With the election rounding the corner, one of the biggest issues voters are concerned about is climate change and environmental protection. Most Americans have probably already decided who they're voting for — but you might still be wondering how Biden and Trump’s climate plans compare.
The candidates have completely opposite views when it comes to the climate crisis. One sees it as an existential threat, and believes listening to scientists is imperative in ending the climate crisis. The other has called climate change a hoax, has rolled his eyes at climate science, and consistently wields his power by rolling back climate regulations.
If you are eligible to vote this Nov. 3, it's clear that there's only one candidate who cares about mitigating the climate crisis — as well as many other important injustices, namely, discrimination for oppressed groups.
So, read on to learn a few of the basics between Biden and Trump's climate plans.
What is Biden’s climate plan?
The former VP believes that “Climate change poses an existential threat to our future.” For that reason, Biden’s $1.7 trillion climate task plan is one of the major tenets of his campaign, with a focus on mitigating greenhouse gas emissions and achieving environmental justice.
The Biden plan for fighting climate change aims to achieve a 100 percent clean energy economy with net-zero emissions by 2050. He also wants the U.S. to reduce its reliance on fossil fuels and completely transition to electric energy by 2035, he wants the country to achieve carbon-neutrality in new buildings by 2030, he plans to invest in lasting green infrastructure, and install about 500 million new solar panels around the country by 2025.
Climate change poses an existential threat to our future — and time is running out to address it. We have to get Donald Trump out of the White House and tackle the challenge head-on.— Joe Biden (@JoeBiden) May 24, 2020
Should Biden be elected president, it will be very interesting to see who he appoints to key climate roles in his Cabinet — namely, the Administrator of the Environmental Protection Agency and Secretary of Energy.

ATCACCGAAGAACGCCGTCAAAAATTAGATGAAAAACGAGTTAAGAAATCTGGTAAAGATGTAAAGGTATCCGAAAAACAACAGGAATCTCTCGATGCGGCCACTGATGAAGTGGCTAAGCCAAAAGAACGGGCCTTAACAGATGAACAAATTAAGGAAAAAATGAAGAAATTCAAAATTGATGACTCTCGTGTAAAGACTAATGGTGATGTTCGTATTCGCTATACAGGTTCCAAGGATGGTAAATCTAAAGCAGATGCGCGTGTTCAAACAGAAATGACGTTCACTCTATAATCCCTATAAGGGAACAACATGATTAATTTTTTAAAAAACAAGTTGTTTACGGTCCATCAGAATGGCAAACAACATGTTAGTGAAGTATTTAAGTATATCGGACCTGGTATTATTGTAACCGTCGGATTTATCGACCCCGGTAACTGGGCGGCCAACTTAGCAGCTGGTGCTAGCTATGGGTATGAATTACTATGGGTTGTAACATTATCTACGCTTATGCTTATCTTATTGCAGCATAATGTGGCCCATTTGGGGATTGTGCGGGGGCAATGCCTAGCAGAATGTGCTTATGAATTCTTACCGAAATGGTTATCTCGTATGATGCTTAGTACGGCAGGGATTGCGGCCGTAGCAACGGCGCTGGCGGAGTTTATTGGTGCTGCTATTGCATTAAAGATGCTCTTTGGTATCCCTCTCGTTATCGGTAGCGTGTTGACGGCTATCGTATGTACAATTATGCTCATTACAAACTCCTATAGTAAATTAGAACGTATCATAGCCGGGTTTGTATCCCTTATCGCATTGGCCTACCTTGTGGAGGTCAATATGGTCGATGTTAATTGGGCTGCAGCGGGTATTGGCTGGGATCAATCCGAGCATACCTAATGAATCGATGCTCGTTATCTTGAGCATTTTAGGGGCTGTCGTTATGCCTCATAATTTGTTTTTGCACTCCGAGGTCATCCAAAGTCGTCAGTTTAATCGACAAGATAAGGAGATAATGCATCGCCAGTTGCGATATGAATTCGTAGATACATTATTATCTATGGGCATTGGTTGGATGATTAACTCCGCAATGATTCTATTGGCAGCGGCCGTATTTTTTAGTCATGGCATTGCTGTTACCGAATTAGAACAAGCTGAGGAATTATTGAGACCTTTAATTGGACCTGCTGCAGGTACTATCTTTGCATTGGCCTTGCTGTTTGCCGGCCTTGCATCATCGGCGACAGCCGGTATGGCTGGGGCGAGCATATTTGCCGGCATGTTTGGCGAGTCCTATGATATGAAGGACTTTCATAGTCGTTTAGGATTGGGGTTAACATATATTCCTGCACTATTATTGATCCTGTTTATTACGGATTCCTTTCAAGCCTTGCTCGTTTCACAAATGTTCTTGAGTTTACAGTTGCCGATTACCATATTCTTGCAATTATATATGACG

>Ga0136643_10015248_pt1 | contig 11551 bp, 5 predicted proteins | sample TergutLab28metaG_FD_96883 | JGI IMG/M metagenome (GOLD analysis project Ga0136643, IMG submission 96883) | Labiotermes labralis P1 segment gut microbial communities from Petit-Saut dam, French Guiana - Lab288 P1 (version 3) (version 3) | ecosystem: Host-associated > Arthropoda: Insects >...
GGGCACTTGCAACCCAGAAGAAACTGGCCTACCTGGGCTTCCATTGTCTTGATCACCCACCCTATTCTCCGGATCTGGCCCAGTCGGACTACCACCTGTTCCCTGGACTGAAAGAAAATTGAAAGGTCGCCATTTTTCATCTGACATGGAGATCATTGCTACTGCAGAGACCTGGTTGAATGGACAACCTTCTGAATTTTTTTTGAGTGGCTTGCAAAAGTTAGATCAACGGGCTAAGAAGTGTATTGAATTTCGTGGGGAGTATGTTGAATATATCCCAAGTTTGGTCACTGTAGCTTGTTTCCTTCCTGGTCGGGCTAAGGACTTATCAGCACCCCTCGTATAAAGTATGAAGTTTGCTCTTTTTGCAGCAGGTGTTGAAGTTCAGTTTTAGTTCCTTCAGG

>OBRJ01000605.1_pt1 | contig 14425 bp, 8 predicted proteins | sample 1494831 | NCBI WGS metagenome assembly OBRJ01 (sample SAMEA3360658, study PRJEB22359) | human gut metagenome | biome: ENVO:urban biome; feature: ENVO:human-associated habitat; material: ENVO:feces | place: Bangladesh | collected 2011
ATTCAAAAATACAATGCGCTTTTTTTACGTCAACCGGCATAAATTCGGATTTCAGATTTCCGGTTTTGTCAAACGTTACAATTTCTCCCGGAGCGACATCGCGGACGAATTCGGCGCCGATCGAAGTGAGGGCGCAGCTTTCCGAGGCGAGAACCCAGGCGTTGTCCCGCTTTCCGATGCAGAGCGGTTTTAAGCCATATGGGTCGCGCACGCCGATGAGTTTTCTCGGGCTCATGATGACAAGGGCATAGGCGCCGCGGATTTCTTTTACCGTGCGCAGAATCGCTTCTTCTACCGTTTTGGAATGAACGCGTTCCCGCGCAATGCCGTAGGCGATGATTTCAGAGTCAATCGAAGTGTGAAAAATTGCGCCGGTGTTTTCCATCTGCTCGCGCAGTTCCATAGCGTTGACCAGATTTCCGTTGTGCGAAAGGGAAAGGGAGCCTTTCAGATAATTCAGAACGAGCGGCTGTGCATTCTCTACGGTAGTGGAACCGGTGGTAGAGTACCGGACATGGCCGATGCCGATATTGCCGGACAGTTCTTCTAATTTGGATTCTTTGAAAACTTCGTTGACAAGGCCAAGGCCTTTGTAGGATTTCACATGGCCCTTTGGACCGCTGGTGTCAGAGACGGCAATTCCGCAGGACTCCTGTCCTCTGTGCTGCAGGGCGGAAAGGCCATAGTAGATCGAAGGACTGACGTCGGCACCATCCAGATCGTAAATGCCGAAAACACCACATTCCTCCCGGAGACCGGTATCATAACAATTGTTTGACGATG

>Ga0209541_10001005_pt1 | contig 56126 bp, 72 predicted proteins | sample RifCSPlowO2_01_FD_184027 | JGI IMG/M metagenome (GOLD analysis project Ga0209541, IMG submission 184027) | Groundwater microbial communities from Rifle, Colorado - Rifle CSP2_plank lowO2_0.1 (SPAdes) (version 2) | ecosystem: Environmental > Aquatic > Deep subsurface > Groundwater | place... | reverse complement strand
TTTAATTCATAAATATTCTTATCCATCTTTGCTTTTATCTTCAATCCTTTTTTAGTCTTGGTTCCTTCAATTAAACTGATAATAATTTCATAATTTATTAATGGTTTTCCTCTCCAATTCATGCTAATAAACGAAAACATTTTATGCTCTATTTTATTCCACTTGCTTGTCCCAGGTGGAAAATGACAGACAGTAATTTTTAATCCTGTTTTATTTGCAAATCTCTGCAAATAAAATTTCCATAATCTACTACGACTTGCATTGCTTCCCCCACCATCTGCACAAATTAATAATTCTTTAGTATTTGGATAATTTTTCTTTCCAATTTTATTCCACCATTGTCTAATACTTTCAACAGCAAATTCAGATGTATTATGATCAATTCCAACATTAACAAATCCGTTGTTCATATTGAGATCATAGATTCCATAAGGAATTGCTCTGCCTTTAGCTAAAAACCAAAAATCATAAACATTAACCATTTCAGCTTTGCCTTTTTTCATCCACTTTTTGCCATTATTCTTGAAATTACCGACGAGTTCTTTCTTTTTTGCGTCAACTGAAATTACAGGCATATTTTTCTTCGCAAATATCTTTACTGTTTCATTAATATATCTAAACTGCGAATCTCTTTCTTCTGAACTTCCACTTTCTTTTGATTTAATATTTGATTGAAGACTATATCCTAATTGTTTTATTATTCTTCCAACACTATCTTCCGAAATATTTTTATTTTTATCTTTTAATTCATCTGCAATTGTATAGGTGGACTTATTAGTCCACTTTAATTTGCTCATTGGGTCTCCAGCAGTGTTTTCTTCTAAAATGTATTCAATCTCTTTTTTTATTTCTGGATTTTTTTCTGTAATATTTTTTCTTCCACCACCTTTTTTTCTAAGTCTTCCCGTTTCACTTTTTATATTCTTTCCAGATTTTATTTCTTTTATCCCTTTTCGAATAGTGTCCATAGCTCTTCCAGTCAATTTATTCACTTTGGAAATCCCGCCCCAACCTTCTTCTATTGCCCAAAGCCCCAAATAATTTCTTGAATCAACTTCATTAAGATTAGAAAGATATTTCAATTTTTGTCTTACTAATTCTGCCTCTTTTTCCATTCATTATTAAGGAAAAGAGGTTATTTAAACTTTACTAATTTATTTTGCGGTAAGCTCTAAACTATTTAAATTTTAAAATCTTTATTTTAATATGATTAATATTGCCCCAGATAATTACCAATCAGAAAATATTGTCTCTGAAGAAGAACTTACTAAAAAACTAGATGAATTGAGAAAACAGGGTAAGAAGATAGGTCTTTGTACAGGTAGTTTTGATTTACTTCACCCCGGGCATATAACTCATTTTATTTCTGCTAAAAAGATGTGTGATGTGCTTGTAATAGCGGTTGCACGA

Additionally, there are rumors in Washington that Biden is considering creating a new Cabinet position that “goes beyond [the] EPA,” and focuses on the climate crisis, as reported by E&E News.
Furthermore, Biden plans to end subsidies and tax breaks for the oil industry, and he will demand a global ban on fossil fuels. Biden will also recommit the U.S. to the Paris Agreement as soon as he takes office.
Whether or not Biden achieves the goals he is setting, the fact that he has a plan to tackle the climate crisis at all — and the promise of him appointing a strong Cabinet — would be an improvement from the current situation.
What is Trump’s climate plan?
Interestingly, Trump’s website does not include a list of policies or proposals. Instead, his website leads visitors to a second website called Promises Kept, which lists Trump’s "achievements" during the past four years. On Promises Kept’s Energy and Environment page, Trump brags about some of the "achievements" he’s made while in office — changes that most environmentalists would regard as the utter opposite of achievements.
For example, Trump brags that over the past four years, he and his administration have:
- Announced intentions to withdraw the U.S. from the Paris Climate Accord
- Signed an Executive Order to expand offshore drilling for oil and gas, and to open up more areas to offshore drilling